These 2 Utah universities are eliminating all cultural centers — going beyond the state’s anti-DEI requirements

The University of Utah and Weber State University are making extensive changes under HB261.

Black students will no longer have a dedicated center at the University of Utah where they can go for support or to talk about experiencing racism with someone who’s been through the same.

Women, too, will also lose their space at the flagship school that was devoted to their unique challenges, such as coping in the aftermath of a sex assault (which women are disproportionately more affected by). And those in the LGBTQ+ community — many of whom have described their center at the U. as their only safe spot on campus — will see theirs eliminated, as well.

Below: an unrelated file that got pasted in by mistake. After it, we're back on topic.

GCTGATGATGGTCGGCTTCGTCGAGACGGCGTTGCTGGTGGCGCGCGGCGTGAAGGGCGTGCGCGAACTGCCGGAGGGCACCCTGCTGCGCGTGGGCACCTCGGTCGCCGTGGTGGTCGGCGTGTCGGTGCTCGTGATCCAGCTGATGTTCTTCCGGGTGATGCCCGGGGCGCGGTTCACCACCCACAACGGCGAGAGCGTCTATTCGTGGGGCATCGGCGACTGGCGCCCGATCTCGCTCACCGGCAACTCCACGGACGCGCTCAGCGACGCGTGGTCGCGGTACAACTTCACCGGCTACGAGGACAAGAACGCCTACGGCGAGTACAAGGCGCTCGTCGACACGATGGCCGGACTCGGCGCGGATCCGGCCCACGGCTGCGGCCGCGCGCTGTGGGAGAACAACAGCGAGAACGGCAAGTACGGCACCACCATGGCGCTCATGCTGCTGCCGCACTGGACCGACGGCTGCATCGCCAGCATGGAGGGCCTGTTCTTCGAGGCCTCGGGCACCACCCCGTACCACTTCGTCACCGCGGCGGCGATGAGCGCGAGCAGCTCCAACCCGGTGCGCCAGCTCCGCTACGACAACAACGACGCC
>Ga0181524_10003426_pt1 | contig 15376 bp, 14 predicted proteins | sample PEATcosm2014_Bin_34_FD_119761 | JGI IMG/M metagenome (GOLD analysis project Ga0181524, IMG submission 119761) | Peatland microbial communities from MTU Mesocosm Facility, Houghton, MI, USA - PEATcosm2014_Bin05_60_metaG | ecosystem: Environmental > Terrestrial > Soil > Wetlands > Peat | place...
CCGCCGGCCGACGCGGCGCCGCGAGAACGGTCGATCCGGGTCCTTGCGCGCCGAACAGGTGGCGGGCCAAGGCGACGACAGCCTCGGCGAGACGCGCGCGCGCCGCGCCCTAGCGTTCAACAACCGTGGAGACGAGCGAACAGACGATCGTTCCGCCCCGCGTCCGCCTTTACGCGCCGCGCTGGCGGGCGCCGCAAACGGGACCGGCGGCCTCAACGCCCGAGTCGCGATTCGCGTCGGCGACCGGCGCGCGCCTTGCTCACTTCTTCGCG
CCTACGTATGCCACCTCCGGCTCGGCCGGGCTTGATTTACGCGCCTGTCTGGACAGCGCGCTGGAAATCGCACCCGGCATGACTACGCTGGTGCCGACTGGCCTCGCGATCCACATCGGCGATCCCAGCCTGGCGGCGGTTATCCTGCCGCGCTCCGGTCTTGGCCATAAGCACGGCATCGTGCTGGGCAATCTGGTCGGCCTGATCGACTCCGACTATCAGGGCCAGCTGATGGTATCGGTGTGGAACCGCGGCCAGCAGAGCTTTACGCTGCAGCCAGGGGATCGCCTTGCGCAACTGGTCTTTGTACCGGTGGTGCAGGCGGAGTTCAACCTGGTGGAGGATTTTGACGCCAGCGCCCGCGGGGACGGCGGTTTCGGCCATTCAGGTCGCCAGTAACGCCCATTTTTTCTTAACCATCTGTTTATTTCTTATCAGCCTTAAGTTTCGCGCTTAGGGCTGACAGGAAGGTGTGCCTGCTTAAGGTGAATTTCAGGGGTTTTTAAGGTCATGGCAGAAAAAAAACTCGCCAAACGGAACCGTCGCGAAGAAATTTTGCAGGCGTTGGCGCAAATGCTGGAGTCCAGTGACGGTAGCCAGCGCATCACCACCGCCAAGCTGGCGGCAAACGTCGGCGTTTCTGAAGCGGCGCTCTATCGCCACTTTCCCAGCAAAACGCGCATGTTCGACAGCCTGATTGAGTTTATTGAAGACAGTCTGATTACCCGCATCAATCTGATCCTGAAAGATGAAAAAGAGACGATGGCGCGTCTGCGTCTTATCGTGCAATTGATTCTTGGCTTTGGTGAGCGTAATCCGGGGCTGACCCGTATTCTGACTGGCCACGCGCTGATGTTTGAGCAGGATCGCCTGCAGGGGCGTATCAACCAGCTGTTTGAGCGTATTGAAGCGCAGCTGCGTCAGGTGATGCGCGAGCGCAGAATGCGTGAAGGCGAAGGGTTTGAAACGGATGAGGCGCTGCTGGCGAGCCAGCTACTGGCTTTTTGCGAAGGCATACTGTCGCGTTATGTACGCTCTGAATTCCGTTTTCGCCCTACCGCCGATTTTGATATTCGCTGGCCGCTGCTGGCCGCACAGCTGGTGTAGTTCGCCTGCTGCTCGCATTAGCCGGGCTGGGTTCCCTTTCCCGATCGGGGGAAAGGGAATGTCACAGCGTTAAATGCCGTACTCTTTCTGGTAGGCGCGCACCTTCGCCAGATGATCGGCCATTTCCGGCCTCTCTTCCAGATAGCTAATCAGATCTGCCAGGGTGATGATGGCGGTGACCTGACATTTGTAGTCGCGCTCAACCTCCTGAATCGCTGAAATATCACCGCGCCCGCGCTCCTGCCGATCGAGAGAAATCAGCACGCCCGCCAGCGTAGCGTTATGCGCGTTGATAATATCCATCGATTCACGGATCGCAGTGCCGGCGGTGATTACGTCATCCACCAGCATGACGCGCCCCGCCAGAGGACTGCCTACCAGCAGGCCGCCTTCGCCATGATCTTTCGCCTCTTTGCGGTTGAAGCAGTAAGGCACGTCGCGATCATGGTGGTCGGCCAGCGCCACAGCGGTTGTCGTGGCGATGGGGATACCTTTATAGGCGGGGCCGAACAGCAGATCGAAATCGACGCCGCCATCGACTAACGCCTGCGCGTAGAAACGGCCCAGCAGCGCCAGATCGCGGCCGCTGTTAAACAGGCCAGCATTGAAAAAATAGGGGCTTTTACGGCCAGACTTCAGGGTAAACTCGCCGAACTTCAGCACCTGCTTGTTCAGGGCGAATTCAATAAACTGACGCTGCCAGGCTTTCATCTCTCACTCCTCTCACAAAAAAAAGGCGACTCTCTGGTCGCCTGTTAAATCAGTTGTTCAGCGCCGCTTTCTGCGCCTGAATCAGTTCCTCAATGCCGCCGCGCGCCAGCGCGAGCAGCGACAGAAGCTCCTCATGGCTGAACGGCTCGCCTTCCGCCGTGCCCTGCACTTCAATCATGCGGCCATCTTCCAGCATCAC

The U. announced late last week that all three centers will be disbanded as the university reorganizes to comply with the state’s anti-DEI law.

It’s the second public school in the state — following Weber State University — to take such a hardline, far-reaching approach to the new conservative-backed requirements around limiting diversity, equity and inclusion efforts in education. Both universities are taking action to eliminate cultural programs beyond what the state’s new law mandates.

That law, HB261, passed in the most recent legislative session and was signed by Utah Gov. Spencer Cox. It takes effect in a week, on July 1, and schools are expected to outline how they will realign their programs.

Colleges and universities were explicitly allowed to keep cultural centers open, according to the law, as long as the centers were open to students from all backgrounds and focused on education instead of providing resources. For instance, there could be a Black cultural center, as long as white students could also attend events there. A women’s center could continue to operate if male students could also seek information there.

They could not stay open if they were going to provide academic advising.